Sunday 18 August 2013

Offlineness and kindle-ism

I've just returned to the online world after spending a week teaching english at a camp. Samm has done an awesome job looking after the farm and our friends have been an amazing support of energy, food, love and company to her throughout the week. Returning to the internet,  I'm surprised to see that the world hasn't fallen apart, the ice-caps haven't melted, etc and the world has only incrementally changed. Thankfully, nothing major happened (ala Russia 1991) but it has caused me to re-evaluate my priorities.
I'm not going to be checking out of the internet but certainly trying to improve the quality not quantity of time spent online

One of the Joys of being away was reading using my 1st generation kindle which samm lovingly gave me one Christmas. The beauty of the device is that it is just an e-ink reader (it can read books out too which is great as I get travel sick if i try to read) but has no other major feature. This means I'm not distracted by other things and I can focus in on the details. The only downside to kindling is that I remember written works by layout and relative position of important text within a paragraph in a book. Depending upon how I move around in the document, the kindle unhelpfully reformats and changes the layout for me. This slight disadvantage is overcome by the ability to make and remove notes so If i jot something down in the book, I'm not remind of my stupid thoughts for the duration of the book's life.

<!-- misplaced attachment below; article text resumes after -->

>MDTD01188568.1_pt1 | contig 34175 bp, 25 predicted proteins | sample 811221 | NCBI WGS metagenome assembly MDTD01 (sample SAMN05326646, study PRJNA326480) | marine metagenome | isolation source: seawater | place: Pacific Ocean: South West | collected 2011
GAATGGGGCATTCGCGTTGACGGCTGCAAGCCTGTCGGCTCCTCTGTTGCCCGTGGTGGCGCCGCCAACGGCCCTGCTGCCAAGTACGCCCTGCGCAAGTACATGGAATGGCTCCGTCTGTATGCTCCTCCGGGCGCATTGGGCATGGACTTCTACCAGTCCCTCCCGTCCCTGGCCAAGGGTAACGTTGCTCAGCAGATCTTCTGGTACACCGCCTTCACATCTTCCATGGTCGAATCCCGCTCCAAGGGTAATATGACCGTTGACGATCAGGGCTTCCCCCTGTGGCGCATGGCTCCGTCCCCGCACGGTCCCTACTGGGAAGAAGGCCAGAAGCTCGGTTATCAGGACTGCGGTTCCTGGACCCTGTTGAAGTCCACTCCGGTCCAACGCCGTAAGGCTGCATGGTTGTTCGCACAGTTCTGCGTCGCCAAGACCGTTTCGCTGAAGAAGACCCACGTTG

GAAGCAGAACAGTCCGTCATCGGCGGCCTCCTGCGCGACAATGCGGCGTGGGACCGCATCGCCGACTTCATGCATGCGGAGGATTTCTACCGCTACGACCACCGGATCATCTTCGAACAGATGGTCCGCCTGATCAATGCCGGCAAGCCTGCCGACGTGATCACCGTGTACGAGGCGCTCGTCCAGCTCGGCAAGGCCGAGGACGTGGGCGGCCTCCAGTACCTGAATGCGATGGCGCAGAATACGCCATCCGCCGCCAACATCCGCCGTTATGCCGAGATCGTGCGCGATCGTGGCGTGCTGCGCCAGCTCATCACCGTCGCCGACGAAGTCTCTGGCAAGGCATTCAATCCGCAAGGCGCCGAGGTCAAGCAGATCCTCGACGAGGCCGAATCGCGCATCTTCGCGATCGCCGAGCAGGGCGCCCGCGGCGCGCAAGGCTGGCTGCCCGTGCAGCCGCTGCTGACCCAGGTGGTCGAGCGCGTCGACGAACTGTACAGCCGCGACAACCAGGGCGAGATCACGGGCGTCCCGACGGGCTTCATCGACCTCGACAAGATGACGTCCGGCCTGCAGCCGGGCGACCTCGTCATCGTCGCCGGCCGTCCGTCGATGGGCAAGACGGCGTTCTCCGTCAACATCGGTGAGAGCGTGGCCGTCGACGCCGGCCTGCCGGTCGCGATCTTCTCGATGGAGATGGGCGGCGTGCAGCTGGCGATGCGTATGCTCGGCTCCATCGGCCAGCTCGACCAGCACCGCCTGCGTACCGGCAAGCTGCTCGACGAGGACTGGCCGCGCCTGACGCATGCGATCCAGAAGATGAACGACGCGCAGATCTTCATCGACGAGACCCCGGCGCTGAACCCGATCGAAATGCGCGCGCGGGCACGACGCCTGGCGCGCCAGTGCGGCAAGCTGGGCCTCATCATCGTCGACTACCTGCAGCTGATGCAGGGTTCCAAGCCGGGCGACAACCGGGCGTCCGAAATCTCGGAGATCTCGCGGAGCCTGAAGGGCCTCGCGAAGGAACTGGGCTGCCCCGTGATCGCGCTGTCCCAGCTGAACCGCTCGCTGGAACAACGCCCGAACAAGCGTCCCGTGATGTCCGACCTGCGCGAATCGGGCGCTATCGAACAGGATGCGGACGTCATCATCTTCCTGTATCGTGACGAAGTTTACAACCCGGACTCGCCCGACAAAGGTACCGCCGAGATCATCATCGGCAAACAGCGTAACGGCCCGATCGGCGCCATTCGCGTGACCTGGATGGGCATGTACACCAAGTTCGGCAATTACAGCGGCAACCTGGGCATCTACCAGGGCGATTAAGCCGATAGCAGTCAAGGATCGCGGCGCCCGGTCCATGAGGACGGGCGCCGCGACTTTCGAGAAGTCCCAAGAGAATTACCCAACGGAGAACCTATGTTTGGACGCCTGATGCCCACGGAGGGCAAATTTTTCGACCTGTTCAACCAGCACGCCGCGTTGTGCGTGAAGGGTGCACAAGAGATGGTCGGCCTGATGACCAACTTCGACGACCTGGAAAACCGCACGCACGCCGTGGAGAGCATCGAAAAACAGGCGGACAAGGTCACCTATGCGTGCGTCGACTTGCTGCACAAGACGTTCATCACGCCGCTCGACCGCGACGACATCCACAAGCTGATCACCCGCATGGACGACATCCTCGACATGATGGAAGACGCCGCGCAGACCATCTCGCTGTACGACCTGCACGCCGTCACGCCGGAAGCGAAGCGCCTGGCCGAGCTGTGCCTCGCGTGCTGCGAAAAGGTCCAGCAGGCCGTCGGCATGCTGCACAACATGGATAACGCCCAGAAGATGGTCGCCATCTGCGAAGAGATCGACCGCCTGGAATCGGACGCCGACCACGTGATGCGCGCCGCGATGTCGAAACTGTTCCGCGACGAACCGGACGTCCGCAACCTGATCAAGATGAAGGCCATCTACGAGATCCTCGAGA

I'm now trying to convert long web articles onto my kindle. The process isn't tricky just a few steps. First, i  save the web page, then opening it in Sigil and resave at as an epub file. this is  then covert to mobi within calibre which can be automagically sent to the kindle. This enables me to enjoy, read and return to short Web-essay with out the need to check my facebook status every other second.

Tuesday 6 August 2013

First Grain Harvest

Very exciting day today as I've harvested, by hand, our first oats. The photo doesn't look very impressive but the wheelbarrow is full of organic oats on their stalks. The oat seed were from taken from the Rabbit feed and were then planted in an unused piece of rotovated land just to see what will happen. The biblical sowing technique worked but it made harvesting very hard as the random pattern combined with weeds meant that it was easier to uproot the whole crop then attempting to swing a scythe or sickle.
I'm not going to thresh the harvest but feed everything to the rabbits who will have a field day munching through this.  Overall, this has been a success and I will be dedicating more land to growing traditional farm food including alfalfa, sunflowers, oats to help lower our animal feeding costs. In order to realise this, I'm probably going to have to invest in a small seed drill to ensure straight lines of dense crops which will reduce weeds and hopefully improve yield.